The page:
Gender dysphoria (GD) is a facet of modern human biology which is believed to be derived from the sexual differentiation of the brain. GD "involves a conflict between a person's physical or assigned gender and the gender with which he/she/they identify", as defined in the DSM-5. Individuals report feeling uncomfortable and faced with prejudice from those around them, affecting their mental health. Elucidating the relationship between genetic influences on gonadal and brain development could give an insight into understanding this clinical condition. To explore this issue, a review of the literature database was carried out. Evidence suggests that abnormal biological processes, including mutations in certain genes, can lead to abnormal gonadal development, causing some fetuses to present with indifferent gonads and to be reassigned at birth to the default female sex. This disparity in genetic influences relates to an increased likelihood of a diagnosis of GD. An investigation into complete androgen insensitivity syndrome, involving androgen receptor (AR) gene mutation, suggests that such individuals also experience GD. It is known that the brains of males and females are different. Evidence further suggests that brain anatomy and neuronal signaling pathways are more closely aligned with a person's perceived gender identity. Individuals who present with discordant gonadal and brain developments experience psychological challenges that may contribute to a state of unease or generalized dissatisfaction with their biological sex. These point to a possible biological and genetic underpinning of GD as stemming from a discordance between gonadal and brain development. However, not enough evidence has associated these differences with GD. Further research is required to elucidate the true mechanisms and possible inheritance pattern of GD for a better education and greater understanding by clinicians and the general public on perceptions regarding GD.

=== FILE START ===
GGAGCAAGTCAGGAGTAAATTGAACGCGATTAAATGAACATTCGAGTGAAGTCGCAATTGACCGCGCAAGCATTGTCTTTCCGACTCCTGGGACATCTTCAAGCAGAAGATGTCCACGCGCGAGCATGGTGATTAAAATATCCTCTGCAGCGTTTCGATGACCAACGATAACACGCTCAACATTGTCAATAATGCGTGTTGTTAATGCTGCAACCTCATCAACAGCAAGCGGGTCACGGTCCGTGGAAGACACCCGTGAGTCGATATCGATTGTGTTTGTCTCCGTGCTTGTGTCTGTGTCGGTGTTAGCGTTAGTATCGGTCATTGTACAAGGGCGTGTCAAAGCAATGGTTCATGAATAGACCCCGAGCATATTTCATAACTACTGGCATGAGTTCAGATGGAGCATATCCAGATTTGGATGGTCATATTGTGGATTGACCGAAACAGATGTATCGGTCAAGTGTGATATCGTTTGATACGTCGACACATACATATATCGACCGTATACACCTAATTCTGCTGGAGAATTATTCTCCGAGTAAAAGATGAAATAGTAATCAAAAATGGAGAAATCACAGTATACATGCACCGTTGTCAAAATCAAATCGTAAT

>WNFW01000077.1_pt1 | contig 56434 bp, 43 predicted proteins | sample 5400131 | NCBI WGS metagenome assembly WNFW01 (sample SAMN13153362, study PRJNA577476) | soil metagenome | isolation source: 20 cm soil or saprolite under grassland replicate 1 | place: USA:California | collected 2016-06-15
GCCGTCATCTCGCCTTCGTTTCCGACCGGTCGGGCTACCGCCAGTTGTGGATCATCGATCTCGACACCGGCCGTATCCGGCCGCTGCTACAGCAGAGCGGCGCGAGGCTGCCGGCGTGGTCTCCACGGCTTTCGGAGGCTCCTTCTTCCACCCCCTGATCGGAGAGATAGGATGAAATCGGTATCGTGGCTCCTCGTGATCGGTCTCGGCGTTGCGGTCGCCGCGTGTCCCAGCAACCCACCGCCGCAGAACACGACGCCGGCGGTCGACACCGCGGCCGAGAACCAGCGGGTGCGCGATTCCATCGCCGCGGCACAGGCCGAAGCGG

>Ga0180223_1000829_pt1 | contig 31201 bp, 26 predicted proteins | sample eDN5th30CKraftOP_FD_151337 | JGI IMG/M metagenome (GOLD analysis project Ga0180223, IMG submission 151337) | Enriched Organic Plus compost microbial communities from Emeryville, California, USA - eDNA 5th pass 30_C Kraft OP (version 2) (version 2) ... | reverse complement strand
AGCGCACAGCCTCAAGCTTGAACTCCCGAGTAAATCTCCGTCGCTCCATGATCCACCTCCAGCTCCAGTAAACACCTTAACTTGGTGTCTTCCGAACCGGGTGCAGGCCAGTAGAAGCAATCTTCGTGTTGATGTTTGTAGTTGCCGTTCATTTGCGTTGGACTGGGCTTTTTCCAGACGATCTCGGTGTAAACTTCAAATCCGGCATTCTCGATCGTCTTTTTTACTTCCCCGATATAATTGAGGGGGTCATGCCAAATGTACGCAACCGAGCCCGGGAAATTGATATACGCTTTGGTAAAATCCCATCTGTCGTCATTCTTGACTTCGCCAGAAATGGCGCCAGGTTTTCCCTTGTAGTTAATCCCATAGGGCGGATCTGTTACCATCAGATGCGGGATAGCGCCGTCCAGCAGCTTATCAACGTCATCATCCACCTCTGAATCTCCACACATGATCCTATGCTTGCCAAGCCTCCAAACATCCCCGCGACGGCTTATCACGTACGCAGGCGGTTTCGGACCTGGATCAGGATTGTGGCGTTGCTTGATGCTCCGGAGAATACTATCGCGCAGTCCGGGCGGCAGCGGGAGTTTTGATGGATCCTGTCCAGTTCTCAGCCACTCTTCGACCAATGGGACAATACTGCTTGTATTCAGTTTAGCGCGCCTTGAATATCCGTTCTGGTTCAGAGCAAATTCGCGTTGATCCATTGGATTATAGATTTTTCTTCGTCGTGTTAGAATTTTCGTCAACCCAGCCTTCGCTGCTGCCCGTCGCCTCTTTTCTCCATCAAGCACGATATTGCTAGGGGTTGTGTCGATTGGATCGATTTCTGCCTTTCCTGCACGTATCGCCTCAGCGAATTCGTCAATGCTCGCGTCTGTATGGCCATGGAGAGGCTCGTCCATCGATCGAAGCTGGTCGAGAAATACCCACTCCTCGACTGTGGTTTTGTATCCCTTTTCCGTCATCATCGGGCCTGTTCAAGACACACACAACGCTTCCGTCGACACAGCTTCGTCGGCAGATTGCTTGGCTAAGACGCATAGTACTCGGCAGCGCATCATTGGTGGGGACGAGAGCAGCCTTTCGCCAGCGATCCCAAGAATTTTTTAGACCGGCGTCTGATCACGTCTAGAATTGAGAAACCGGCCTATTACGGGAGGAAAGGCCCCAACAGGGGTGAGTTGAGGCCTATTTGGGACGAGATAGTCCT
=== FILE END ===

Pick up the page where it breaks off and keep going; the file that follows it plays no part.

Keywords: brain development; gender; gender dysphoria; gonadal development; sex.
© 2020 Boucher and Chinnah.